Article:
Vaccine distribution ramping up.  As military resale distributors offer to assist in vaccine distribution, General Gustave Perna, COO of Operation Warp Speed said McKesson Corp., a Texas-based pharmaceutical and medical supplies distribution giant, had been selected to move the vaccines across the nation. The company will be responsible for delivering vaccines to some 70,000 hubs throughout the country in an effort that Perna labeled “Herculean.”  Ultimately, state and territorial governments will be responsible for getting Americans physically vaccinated.  Perna spoke at an event by the Heritage Foundation on October 27.  He said all U.S. states and territories have recently submitted their distribution plans, and Perna said Warp Speed officials were working to finalized them.  Once the vaccine has been proven safe and effective and approved by the FDA, Perna said, the intention is to trigger the distribution processes, so the first groups of recipients can receive them as soon as within one day.  Perna said he was certain the mission of producing a tested, approved vaccine for public distribution by January was on pace to happen.  Commissary distributors and exchanges say they are prepared to assist in the distribution and administration of the vaccine and no decisions yet have been made on resale involvement.

More conversion to contract shelf stocking from vendor shelf stocking in the works.  Reports are that DeCA is moving ahead with its conversion of vendor shelf stocking contracts to direct contract shelf stocking with up to ten more stores going this route on December 1.  The move comes after a Federal judge reportedly lifted the stay on DeCA’s roll-out of the program.  That stay was imposed after a complaint that the roll-out was improper.  DeCA maintains that the roll-out is needed to fix the out-of-stock problems and some industry sources say that the direct contract program is expensive and won’t yield the intended in-stock results.  We expect formal announcements on the conversion sites are imminent.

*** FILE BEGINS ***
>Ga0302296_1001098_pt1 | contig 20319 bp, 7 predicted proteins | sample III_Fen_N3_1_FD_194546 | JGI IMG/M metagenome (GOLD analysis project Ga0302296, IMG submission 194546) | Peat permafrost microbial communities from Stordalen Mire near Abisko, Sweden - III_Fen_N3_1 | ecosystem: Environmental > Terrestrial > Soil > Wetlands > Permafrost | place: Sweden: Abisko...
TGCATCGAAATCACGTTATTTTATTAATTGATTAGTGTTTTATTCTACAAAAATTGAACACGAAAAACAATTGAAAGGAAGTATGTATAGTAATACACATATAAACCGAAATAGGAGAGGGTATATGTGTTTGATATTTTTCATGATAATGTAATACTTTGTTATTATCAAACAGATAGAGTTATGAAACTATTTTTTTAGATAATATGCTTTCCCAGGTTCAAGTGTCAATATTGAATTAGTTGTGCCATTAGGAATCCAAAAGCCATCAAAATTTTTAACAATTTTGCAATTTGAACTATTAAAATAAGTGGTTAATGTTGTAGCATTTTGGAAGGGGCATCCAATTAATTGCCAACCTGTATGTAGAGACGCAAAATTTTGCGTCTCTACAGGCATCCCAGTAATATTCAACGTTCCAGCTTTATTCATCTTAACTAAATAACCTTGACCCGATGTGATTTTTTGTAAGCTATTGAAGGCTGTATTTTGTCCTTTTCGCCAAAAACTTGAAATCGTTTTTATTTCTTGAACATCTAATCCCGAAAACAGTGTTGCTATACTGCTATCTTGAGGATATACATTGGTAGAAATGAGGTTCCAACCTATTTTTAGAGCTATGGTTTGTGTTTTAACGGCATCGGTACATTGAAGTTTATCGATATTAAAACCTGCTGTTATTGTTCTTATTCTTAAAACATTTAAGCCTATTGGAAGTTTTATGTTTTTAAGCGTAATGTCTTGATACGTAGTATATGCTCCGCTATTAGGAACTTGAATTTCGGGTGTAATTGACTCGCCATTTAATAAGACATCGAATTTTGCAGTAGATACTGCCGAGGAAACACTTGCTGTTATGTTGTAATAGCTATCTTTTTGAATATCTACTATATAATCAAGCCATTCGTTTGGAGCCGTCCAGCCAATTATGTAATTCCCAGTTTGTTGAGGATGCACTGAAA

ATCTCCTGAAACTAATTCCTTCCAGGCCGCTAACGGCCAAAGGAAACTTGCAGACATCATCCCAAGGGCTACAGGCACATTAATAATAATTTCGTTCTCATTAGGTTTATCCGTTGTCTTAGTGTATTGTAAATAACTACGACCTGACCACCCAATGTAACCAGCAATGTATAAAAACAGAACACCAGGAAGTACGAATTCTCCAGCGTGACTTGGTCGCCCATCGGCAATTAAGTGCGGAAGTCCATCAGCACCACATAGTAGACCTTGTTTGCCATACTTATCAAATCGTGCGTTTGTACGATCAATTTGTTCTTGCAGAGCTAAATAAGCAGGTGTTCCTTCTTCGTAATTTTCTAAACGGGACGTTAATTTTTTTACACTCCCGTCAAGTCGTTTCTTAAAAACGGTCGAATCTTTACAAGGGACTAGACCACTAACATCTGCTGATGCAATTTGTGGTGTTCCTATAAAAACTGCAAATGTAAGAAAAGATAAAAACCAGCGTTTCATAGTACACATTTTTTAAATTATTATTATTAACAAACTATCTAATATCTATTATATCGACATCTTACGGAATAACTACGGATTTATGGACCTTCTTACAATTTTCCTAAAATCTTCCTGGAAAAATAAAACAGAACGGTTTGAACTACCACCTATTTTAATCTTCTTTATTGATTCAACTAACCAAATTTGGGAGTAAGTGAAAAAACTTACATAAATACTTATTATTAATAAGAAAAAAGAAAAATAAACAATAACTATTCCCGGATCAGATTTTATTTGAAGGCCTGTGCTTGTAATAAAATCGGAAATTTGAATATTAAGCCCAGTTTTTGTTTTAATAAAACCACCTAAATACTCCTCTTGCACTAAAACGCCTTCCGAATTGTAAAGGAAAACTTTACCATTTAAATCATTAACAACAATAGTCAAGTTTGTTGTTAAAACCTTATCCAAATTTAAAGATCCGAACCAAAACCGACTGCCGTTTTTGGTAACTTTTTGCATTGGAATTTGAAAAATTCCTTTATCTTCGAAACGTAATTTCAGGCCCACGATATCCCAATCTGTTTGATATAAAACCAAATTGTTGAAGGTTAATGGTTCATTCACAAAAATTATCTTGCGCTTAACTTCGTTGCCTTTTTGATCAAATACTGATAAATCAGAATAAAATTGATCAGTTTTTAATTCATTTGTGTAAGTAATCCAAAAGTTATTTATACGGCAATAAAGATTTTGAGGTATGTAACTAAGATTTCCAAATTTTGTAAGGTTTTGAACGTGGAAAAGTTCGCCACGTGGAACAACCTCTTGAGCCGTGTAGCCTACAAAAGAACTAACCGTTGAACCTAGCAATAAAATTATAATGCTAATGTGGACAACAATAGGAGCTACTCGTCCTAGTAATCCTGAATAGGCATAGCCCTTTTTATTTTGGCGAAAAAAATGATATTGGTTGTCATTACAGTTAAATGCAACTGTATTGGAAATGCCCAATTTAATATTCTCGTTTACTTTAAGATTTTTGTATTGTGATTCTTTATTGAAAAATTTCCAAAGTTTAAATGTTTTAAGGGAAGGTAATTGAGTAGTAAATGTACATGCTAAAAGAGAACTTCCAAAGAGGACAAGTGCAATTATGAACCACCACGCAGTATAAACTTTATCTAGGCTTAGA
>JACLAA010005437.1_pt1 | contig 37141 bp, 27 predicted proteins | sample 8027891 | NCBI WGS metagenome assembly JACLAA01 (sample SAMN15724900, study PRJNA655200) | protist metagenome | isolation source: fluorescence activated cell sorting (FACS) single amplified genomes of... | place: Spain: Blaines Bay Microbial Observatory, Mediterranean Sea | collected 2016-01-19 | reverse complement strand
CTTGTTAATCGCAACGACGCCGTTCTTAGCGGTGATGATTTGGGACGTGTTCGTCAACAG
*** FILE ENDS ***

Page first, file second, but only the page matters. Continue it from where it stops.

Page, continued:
NY Times cites VCS for work with addiction.  The NY Times is recognizing the Veterans Canteen Service for what we knew all along; They’re not just a retailer and food service operations, they do wonderful work in healing and rehabilitating our military veterans.  In a story that appeared on the front page of the paper on October 27, the Times noted a VCS program that is used to incentivize drug addicts to stay clean.  According to the paper: “For rewards, the department’s treatment programs give vouchers for $1, $20 or $100 donated by the Veterans Canteen Service, which runs cafeterias, coffee shops and retail stores in many of the department’s medical centers. Patients receive an average $200 in coupons over 12 weeks, which they can spend only in those outlets.”

AAFES moves to provide free school lunches.  Speaking of good deeds, AAFES has stepped up with a program to provide free meals to all students at overseas Department of Defense Education Activity schools.

Malls running out of runway.  Lenders are starting to crack down on retailers who owe rent.  They are worried that retail property valuations are falling as much as 75 percent, according to the Wall Street Journal.  During the early months of the pandemic, lenders were willing to allow rent deferrals and other concessions to retail property owners.  Retail cash flow would return once the initial lockdown period passed, lenders figured.  But the pandemic persisted and more landlords are losing patience.

 Consumer price sensitivity highlighted.  In its report on military resale, the Boston Consulting Group warned the DoD retailers about price sensitivity.  BCG warned in its July 2015 report that even a 5% increase in price will cause a 25% decrease in Consumer traffic and a corresponding drop in sales.  The report went on to say that “At 35% traffic reduction in Commissary traffic, the Exchanges will experience a 7% traffic loss.”